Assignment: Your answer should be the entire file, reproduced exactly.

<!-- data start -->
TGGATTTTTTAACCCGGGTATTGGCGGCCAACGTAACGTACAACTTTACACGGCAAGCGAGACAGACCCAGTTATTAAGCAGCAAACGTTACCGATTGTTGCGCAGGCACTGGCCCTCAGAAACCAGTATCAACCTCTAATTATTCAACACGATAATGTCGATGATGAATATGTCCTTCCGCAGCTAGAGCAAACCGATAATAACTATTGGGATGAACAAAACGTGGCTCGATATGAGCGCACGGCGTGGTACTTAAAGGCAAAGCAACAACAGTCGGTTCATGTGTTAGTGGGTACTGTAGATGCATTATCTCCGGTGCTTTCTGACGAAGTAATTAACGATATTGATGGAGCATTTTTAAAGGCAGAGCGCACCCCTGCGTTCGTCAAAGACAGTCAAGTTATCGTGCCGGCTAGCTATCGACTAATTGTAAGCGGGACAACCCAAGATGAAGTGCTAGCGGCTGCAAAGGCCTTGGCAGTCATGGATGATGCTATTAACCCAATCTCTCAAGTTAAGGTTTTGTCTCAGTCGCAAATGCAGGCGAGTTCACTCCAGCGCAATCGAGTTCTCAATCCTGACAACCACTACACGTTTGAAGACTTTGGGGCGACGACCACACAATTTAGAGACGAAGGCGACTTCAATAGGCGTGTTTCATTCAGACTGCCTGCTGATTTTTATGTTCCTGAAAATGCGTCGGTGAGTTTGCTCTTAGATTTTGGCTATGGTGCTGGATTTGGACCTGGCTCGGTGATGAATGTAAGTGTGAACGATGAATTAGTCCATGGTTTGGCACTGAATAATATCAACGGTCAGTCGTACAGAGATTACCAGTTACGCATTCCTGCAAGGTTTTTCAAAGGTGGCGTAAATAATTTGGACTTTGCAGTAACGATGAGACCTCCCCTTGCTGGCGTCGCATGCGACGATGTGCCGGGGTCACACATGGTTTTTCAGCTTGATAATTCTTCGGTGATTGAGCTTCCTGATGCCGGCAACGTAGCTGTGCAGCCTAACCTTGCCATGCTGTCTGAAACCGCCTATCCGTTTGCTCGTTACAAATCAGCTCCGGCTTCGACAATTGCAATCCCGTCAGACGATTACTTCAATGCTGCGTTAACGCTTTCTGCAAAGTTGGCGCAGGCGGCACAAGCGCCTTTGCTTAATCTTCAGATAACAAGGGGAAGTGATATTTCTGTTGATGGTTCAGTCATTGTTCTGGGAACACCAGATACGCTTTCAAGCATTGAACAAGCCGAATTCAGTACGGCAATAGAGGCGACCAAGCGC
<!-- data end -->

TGGATTTTTTAACCCGGGTATTGGCGGCCAACGTAACGTACAACTTTACACGGCAAGCGAGACAGACCCAGTTATTAAGCAGCAAACGTTACCGATTGTTGCGCAGGCACTGGCCCTCAGAAACCAGTATCAACCTCTAATTATTCAACACGATAATGTCGATGATGAATATGTCCTTCCGCAGCTAGAGCAAACCGATAATAACTATTGGGATGAACAAAACGTGGCTCGATATGAGCGCACGGCGTGGTACTTAAAGGCAAAGCAACAACAGTCGGTTCATGTGTTAGTGGGTACTGTAGATGCATTATCTCCGGTGCTTTCTGACGAAGTAATTAACGATATTGATGGAGCATTTTTAAAGGCAGAGCGCACCCCTGCGTTCGTCAAAGACAGTCAAGTTATCGTGCCGGCTAGCTATCGACTAATTGTAAGCGGGACAACCCAAGATGAAGTGCTAGCGGCTGCAAAGGCCTTGGCAGTCATGGATGATGCTATTAACCCAATCTCTCAAGTTAAGGTTTTGTCTCAGTCGCAAATGCAGGCGAGTTCACTCCAGCGCAATCGAGTTCTCAATCCTGACAACCACTACACGTTTGAAGACTTTGGGGCGACGACCACACAATTTAGAGACGAAGGCGACTTCAATAGGCGTGTTTCATTCAGACTGCCTGCTGATTTTTATGTTCCTGAAAATGCGTCGGTGAGTTTGCTCTTAGATTTTGGCTATGGTGCTGGATTTGGACCTGGCTCGGTGATGAATGTAAGTGTGAACGATGAATTAGTCCATGGTTTGGCACTGAATAATATCAACGGTCAGTCGTACAGAGATTACCAGTTACGCATTCCTGCAAGGTTTTTCAAAGGTGGCGTAAATAATTTGGACTTTGCAGTAACGATGAGACCTCCCCTTGCTGGCGTCGCATGCGACGATGTGCCGGGGTCACACATGGTTTTTCAGCTTGATAATTCTTCGGTGATTGAGCTTCCTGATGCCGGCAACGTAGCTGTGCAGCCTAACCTTGCCATGCTGTCTGAAACCGCCTATCCGTTTGCTCGTTACAAATCAGCTCCGGCTTCGACAATTGCAATCCCGTCAGACGATTACTTCAATGCTGCGTTAACGCTTTCTGCAAAGTTGGCGCAGGCGGCACAAGCGCCTTTGCTTAATCTTCAGATAACAAGGGGAAGTGATATTTCTGTTGATGGTTCAGTCATTGTTCTGGGAACACCAGATACGCTTTCAAGCATTGAACAAGCCGAATTCAGTACGGCAATAGAGGCGACCAAGCGC